Cicadas: it’s what’s for dinner!
January 19, 2009
March 3, 2007
Weird Meat: Cicadas in Jinan. Weird Meat is a blog about non-Western food (no cows and chickens) like cicadas. Check it out.
So minutes later, we had a huge plate of fried bugs. I’d say about a hundred of these little bite-size insects were deep-fried crispy. Everyone liked them. Even my friend Boya from Texas, usually not as adventurous a diner, enjoyed them.
December 5, 2006
Cicadas are well known bioaccumulators of mercury. If consuming mercury is a concern, you should not eat cicadas.
Dogs, cats, squirrels, fish and people can’t stop eating cicadas.
Are they crazy, or “crazy like a fox”? (Foxes will eat them too.)
Pets and other domesticated animals
People want to know: “is it safe for my pets to eat cicadas”. The truth is in most cases your pets will be fine if they eat a few cicadas, however you still need to be cautious and keep a close eye on your pets. Watch them for odd
behavior, and don’t let them gorge themselves. Be cautious: the Humane Society has warned Cicadas Dangerous to Pets.
Pet related concerns:
- Pets can choke on the rigid wings and other hard body parts of the cicadas.
- Pets will gorge themselves on cicadas, and possibly become ill and vomit.
- Pets who consume cicadas sprayed with copious amounts of pesticide can and will die.
- Pets might have an allergic reaction to the cicadas just as people do.
Pet related links:
- channelcincinnati.com: Cicadas Could Make Your Pets Sick
Bottom line: play it safe, and don’t let your pets eat cicadas if you can help it.
Whether they’re curious or doing it for the shock value, people are eating cicadas. Asian peoples have eaten cicadas for centuries, and there arerecords of Native Americans eating cicadas. People joke that they’re Atkins friendly. I’ve heard they taste like asparagus, popcorn, minty shrimp, and piney shrimp — ummmm, pine.
A man in Bloomington Indiana had an allergic reaction to cicadas after eating 30. He was also allergic to seafood — both cicadas and shrimps are arthropods so this makes sense.
People related concerns:
- Cicadas are well known bioaccumulators of mercury.
- You could choke on their hard body parts.
- You could have an allergic reaction. If you’re allergic to seafood, don’t think about eating them.
- Do you really want to eat something that’s been marinating in lawn fertilizers,
pesticides and other chemicals for the past 17 years?
People related links:
- Recipe Book ! Cicada-licious: cooking and enjoying periodical cicadas: the ultimate guide to cooking and eating cicadas. [Adobe Acrobat PDF]
- National Geographic: National Geographic News :Low-Fat, High Protein Cicadas: New Health Snack
- Stephanie Bailey’s Internet insect cookbook has tips on how to prepare insects for human consumption!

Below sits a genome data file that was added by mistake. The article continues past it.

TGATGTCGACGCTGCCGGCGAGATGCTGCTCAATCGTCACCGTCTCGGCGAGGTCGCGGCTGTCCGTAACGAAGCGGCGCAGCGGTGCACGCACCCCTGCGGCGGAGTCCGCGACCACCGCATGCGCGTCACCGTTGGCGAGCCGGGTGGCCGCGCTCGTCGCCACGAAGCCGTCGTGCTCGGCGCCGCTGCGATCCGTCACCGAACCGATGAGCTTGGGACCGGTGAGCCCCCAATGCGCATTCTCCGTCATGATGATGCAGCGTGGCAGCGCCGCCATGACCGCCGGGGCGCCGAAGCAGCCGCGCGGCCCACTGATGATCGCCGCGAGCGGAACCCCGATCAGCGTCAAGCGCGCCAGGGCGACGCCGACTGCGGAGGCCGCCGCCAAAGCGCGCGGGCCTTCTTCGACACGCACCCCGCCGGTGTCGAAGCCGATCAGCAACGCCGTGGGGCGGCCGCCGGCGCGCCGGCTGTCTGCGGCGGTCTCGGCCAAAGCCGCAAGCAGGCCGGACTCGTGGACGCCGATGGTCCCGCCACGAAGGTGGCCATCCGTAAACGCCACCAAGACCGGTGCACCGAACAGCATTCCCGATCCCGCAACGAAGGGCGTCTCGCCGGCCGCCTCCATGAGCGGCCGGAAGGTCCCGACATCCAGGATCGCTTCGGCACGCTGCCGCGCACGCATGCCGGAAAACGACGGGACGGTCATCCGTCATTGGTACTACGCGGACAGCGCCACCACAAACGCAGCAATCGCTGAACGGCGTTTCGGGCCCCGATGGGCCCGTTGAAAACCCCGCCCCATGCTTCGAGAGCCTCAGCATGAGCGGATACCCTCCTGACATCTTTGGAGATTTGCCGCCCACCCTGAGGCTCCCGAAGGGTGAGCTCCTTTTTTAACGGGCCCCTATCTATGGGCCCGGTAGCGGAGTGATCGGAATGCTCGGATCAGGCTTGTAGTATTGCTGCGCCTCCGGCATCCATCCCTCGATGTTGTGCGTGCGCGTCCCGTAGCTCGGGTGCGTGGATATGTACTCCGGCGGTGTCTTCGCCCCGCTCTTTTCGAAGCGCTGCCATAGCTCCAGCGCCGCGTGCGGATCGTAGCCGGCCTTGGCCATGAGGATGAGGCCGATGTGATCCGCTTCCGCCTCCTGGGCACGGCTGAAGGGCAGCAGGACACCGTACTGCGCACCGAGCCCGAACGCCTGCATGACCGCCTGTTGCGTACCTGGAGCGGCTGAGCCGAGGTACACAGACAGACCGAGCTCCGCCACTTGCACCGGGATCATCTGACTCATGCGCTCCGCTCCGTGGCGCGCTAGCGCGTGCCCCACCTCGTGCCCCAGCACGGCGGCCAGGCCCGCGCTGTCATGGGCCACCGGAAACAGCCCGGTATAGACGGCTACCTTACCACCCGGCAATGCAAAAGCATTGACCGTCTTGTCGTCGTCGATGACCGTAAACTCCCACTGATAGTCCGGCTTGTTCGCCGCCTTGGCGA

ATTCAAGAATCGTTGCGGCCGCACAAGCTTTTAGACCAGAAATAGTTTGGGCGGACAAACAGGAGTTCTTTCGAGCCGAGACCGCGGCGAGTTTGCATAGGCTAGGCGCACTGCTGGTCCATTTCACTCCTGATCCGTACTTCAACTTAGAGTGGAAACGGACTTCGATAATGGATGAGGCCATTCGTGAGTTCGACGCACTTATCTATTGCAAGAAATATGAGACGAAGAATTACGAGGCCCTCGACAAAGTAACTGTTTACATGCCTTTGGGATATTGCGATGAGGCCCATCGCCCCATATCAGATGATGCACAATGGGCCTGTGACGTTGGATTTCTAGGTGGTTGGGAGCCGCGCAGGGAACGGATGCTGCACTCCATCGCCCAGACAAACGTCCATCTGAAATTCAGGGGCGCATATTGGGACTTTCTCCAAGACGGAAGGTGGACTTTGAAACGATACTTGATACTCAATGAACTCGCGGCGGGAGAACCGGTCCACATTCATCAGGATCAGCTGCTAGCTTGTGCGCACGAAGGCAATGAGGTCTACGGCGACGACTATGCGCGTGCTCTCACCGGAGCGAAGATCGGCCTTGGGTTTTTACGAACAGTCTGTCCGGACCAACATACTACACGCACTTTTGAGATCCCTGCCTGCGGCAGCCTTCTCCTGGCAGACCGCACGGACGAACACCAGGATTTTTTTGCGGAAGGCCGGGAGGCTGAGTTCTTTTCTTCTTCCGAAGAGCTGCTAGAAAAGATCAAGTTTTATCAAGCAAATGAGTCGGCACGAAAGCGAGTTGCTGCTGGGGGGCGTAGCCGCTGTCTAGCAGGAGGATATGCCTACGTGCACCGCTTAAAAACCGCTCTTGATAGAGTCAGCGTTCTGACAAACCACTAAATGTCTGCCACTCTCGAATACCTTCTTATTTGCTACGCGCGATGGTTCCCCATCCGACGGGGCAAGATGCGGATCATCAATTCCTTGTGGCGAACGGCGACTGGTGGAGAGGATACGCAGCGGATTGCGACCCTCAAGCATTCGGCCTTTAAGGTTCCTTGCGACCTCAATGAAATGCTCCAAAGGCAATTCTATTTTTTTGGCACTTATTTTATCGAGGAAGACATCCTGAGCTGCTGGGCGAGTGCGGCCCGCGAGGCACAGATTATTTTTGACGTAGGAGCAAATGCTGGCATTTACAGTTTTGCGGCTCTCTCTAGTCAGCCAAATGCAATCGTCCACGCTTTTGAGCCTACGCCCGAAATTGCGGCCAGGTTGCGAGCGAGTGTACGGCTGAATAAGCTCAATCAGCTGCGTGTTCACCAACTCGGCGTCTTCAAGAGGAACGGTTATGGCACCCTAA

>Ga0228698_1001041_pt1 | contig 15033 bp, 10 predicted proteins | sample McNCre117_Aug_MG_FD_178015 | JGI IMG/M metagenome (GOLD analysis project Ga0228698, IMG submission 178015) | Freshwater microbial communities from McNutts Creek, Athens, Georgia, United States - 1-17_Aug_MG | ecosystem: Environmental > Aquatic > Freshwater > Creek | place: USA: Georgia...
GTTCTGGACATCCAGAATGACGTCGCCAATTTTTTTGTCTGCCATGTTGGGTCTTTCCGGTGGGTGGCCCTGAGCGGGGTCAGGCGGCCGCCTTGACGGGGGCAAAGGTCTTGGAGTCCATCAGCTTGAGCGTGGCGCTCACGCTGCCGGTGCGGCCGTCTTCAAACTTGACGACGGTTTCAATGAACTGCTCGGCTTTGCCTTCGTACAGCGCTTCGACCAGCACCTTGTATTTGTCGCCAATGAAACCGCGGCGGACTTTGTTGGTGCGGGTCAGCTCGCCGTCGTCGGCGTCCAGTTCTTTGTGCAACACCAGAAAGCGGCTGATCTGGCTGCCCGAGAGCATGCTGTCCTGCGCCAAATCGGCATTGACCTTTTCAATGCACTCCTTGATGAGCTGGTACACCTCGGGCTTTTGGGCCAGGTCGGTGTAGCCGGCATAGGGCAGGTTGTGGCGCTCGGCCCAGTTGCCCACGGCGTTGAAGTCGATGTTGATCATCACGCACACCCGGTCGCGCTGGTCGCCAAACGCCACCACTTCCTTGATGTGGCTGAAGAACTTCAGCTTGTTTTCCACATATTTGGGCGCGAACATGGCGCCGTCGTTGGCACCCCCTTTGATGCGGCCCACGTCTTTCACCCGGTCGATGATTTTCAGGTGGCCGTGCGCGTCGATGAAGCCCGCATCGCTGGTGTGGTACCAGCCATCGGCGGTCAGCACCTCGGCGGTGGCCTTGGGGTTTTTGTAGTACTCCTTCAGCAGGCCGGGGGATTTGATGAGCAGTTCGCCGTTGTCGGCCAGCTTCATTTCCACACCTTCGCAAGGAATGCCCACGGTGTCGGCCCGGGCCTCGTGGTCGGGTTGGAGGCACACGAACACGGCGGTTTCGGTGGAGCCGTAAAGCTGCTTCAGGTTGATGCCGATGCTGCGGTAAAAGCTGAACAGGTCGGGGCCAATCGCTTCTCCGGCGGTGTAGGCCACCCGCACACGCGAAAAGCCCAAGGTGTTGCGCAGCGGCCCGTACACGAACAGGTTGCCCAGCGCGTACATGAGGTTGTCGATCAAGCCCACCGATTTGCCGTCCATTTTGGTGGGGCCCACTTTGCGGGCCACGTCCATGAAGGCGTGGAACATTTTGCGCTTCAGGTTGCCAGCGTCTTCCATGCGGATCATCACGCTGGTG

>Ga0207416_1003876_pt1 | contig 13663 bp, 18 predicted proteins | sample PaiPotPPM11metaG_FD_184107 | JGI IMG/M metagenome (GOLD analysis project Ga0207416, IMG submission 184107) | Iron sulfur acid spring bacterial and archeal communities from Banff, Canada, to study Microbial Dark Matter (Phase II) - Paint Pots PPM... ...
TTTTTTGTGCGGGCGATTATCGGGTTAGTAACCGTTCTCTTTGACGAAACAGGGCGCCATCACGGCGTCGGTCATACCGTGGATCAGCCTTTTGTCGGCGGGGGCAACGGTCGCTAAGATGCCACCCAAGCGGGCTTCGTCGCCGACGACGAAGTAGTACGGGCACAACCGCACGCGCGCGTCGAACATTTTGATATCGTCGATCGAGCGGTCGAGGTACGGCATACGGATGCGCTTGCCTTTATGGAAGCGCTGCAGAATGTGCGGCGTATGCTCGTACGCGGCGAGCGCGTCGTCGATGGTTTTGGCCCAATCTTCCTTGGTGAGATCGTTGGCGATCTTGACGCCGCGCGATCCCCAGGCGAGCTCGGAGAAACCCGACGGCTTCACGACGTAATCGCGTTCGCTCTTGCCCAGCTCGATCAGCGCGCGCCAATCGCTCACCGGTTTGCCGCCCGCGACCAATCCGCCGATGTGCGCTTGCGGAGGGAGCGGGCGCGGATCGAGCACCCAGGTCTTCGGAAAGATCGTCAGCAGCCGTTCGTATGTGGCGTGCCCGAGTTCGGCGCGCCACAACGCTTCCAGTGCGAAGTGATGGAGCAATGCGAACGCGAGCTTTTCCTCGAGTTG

- INSECTS FORMERLY USED AS FOOD BY INDIGENOUS POPULATIONS OF NORTH AMERICA NORTH OF MEXICO.
Bottom line: You’re not a contestant on Fear Factor. Why eat cicadas when you can choose from many of the fine menu choices at Applebees?
If you must cook or eat cicadas, why not wear a Cicada Chef apron?
Fish, squirrels and everything else
If it has a mouth, or some other part to digest cicadas, it will try to
eat them. Cicadas make great fish bait. Squirrels (yes, they’re nuts for cicadas too),
birds, possums, raccoons, foxes, other insects, fungi… they all love cicadas.
Wildlife related links:
Bottom line: let nature do the dirty work and clean your yard one bite
at a time.
October 25, 2005
I came across this article thanks to Google’s news alerts: UC Engineering Researchers Find Mercury In Cicadas. I’ve never eaten a cicada and I don’t plan on doing so in the future, but a lot of “cicada maniacs” do, so here’s your PSA.
Think twice before you eat one of Cincinnati’s Brood-X cicadas. That’s the warning from researchers at the University of Cincinnati College of Engineering, who have found surprising levels of mercury in these insects.
July 27, 2005
These sort of things disgust me, but I’m posting it anyway.
Four cups of chopped rhubarb, 1 cup of fresh cicadas, washed and any hard parts removed; 1&1/3 cups white sugar, 6 tablespoons all-purpose flour, 1tablespoon butter, and a 9-inch double crust pie crust.
You’ll find the rest of the recipe in this article from the Arizona Republic: Answering bug query is easy as pie.
June 27, 2005
From this article in the Shippensberg Sentinel:
Jake Crider takes a bite of a chocolate-covered cicadas. He has kept a container of pre-cooked, frozen periodical cicadas that he harvested last year.
May 2, 2005
Deep End Dining has a post about cicada soup, including a picture of a big steaming bowl of them.
May 15, 2004
In isolated pockets across the Washington area, periodical cicadas have begun to emerge in heavy numbers, the silent beginning of an infestation of black-bodied, red-eyed insects that is going to get a lot more intense and a lot more noisy before it ends next month.
Every 17 years they emerge. To some, it’s a dream come true: an opportunity to see nature in full-blown action. To others it’s a waking nightmare: the invasion of the really big bugs with the big red eyes.
Too good not to share: Cicada-licious: cooking and enjoying periodical cicadas: the ultimate guide to cooking and eating cicadas. [Adobe Acrobat PDF]